Ralliement! Ralliement! Ralliement! 

Over at The Josias, we have just posted a thought-provoking essay on Leo XIII policy of ralliement and its implications for our situation today by Felix de St. Vincent. Yesterday, Patrick Smith had posted a reflection on the same topic at Semiduplex, with some interesting quotes from Leo XIII’s letter Notre consolation, in which Pope Leo defended the policy against its critics. (Notre consolation has yet to be translated into English; we hope to offer a translation at The Josias soon). On Wednesday I had myself offered a reflection on ralliement in the form of an introduction to Pope Benedict XV’s letter Celeberrima evenisse.

All three pieces, to a greater or less degree, are concerned with the relevance of the question of ralliement to the present day. How can Catholics be active in politics today without being coöpted by a fundamentally un-Catholic political order? That is perhaps the basic question.

One thing that is sometimes forgotten in discussions of ralliement, it seems to me, is the change that the strategy underwent in the 20th century. For Leo the ralliement was meant as a stage towards an integral restoration of Christendom. That is, Catholics were to work for the common good in the current un-ideal framework of a state that did not recognize the superiority of spiritual over temporal authority, but the hope was that this would lead eventually to a restoration of an integrally Catholic state. But, as Aelianus argued in a comment on an earlier piece of mine on ralliement, this goal was later to be modified among Catholics engaged in political action, largely under the influence of Jacques Maritain. Maritain, seeing how remote the restoration of Christendom seemingly was, decided that the goal of Catholic political action should rather be a new kind of Christendom in which people of good will of all faiths and none would coöperate in conforming positive law to natural law, without, however, formally recognizing the superiority of spiritual authority to temporal power, and the social Kingship of Christ. As Aelianus suggests in his comment, this move of Maritain might (paradoxically) be seen as being marked by the same flaw that had earlier animated his involvement in Action Fraçaise with its slogan of “politics first” (politique d’abord); an impatience with the slowness of the fermentation of the yeast of the Gospel, and the desire to take short-cuts through coöperation with unbelievers:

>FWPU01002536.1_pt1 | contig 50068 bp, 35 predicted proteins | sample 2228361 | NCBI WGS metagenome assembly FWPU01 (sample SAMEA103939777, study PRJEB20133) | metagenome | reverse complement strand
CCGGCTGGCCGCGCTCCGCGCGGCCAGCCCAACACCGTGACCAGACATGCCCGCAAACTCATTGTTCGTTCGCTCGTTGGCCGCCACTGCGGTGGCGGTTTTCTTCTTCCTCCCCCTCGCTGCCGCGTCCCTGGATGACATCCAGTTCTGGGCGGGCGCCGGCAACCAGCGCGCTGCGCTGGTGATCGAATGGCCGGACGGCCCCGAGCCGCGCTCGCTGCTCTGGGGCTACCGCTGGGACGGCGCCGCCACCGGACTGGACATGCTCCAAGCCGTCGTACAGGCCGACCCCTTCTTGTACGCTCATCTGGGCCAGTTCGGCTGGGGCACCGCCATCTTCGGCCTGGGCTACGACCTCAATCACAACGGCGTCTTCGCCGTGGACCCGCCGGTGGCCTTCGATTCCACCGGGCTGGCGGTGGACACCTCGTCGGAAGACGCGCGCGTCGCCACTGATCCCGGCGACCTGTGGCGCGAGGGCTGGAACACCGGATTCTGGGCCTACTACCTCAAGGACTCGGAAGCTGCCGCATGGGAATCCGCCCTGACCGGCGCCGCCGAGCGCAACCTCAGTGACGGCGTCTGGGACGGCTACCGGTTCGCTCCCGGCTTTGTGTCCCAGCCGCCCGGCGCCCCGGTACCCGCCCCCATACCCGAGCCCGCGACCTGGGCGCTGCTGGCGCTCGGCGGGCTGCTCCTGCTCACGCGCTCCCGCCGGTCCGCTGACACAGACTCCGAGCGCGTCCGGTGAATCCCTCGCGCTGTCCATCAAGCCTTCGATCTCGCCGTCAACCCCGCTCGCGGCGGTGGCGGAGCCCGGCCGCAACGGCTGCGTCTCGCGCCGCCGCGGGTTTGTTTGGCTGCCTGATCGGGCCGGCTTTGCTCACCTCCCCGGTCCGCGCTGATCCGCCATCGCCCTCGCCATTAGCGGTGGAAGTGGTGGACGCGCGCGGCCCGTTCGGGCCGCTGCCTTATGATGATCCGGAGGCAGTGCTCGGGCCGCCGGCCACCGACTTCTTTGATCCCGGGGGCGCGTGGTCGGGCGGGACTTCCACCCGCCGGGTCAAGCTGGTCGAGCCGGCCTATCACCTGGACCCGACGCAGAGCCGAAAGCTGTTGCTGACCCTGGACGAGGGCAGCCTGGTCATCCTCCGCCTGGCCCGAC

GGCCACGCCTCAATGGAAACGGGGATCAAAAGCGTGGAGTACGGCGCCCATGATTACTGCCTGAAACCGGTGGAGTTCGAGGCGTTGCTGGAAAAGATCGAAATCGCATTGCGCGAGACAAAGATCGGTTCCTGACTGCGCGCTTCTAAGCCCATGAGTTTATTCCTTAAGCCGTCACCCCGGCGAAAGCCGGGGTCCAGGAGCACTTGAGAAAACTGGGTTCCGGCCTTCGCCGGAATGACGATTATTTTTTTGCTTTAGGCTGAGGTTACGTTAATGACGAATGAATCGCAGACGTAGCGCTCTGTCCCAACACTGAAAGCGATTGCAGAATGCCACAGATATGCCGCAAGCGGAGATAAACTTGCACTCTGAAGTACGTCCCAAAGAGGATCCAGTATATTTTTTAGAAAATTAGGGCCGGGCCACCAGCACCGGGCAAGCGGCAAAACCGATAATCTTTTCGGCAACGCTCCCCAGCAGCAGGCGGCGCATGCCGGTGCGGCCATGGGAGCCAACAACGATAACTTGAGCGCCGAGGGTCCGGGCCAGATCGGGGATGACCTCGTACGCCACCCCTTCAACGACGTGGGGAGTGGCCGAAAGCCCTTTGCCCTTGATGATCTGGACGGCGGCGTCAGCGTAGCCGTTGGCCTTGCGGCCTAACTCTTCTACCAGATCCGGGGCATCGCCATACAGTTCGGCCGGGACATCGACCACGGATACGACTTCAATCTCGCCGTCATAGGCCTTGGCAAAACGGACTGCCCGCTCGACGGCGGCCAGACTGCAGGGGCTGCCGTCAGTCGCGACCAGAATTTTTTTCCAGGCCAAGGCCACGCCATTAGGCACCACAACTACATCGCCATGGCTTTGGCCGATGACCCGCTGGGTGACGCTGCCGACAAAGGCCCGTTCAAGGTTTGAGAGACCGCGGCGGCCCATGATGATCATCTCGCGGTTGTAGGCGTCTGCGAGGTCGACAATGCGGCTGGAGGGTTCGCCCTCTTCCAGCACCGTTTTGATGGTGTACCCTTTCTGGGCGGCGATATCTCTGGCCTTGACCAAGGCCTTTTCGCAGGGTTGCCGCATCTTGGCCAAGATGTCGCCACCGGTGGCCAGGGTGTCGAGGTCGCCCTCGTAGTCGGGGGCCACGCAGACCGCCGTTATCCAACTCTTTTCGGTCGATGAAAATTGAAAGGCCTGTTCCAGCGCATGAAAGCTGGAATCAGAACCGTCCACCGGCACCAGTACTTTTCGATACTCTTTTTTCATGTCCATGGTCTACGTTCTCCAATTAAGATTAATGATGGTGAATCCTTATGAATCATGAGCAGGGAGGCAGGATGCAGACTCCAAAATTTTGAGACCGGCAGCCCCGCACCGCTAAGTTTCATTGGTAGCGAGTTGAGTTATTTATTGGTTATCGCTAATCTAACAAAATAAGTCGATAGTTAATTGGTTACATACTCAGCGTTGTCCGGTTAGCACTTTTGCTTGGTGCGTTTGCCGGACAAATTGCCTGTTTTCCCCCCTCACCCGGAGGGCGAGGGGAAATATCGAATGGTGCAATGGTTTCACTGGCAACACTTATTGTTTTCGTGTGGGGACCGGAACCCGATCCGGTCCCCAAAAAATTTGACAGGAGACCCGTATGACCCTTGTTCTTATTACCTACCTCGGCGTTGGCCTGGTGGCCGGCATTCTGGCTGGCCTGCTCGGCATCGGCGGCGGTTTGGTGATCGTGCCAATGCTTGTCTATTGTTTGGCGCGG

…the degeneration of the Ralliement into an acceptance of Liberalism is a post WWII phenomenon… Maritain must bear a significant proportion of the the blame for this by his having infected the Ralliement with ‘la politique d’abord’. The interwar period was one in which huge political and social movements were offering anti-liberal solutions to the problems of modernity. Leonine Thomism was, like Marxism and Integral Nationalism, standing against liberalism but unlike them in offering to preserve and vindicate the mixed polity. The menace of communism after WWII temporarily augmented the political clout of non-royalist political Catholicism but the anti-liberal context had gone and the movement was diverted into whig Thomism and Integral Humanism to its own destruction.

 

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